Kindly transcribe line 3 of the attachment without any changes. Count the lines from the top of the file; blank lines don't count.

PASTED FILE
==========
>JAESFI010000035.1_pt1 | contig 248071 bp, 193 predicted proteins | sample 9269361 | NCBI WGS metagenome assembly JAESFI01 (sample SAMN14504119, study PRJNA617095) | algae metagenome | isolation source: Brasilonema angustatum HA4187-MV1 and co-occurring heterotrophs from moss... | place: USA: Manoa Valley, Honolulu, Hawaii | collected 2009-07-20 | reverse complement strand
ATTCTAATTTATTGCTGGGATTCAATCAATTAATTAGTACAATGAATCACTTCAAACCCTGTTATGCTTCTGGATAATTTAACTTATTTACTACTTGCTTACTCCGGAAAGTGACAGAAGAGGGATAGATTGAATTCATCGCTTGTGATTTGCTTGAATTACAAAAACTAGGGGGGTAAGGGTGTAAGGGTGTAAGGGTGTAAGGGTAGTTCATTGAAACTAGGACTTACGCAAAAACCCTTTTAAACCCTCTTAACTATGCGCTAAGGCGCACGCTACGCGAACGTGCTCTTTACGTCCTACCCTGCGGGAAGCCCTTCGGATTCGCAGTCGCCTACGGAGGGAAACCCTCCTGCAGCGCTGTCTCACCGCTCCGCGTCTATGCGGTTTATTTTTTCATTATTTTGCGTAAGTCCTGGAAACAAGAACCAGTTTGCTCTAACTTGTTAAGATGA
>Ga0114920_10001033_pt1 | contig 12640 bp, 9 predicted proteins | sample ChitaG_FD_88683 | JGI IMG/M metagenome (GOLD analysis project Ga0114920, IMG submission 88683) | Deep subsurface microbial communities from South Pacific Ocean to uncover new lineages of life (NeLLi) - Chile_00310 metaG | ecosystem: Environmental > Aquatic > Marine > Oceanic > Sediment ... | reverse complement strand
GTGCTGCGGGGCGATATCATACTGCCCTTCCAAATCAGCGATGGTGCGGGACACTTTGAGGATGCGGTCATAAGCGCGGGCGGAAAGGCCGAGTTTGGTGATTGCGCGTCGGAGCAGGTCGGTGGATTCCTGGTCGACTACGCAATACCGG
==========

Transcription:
>Ga0114920_10001033_pt1 | contig 12640 bp, 9 predicted proteins | sample ChitaG_FD_88683 | JGI IMG/M metagenome (GOLD analysis project Ga0114920, IMG submission 88683) | Deep subsurface microbial communities from South Pacific Ocean to uncover new lineages of life (NeLLi) - Chile_00310 metaG | ecosystem: Environmental > Aquatic > Marine > Oceanic > Sediment ... | reverse complement strand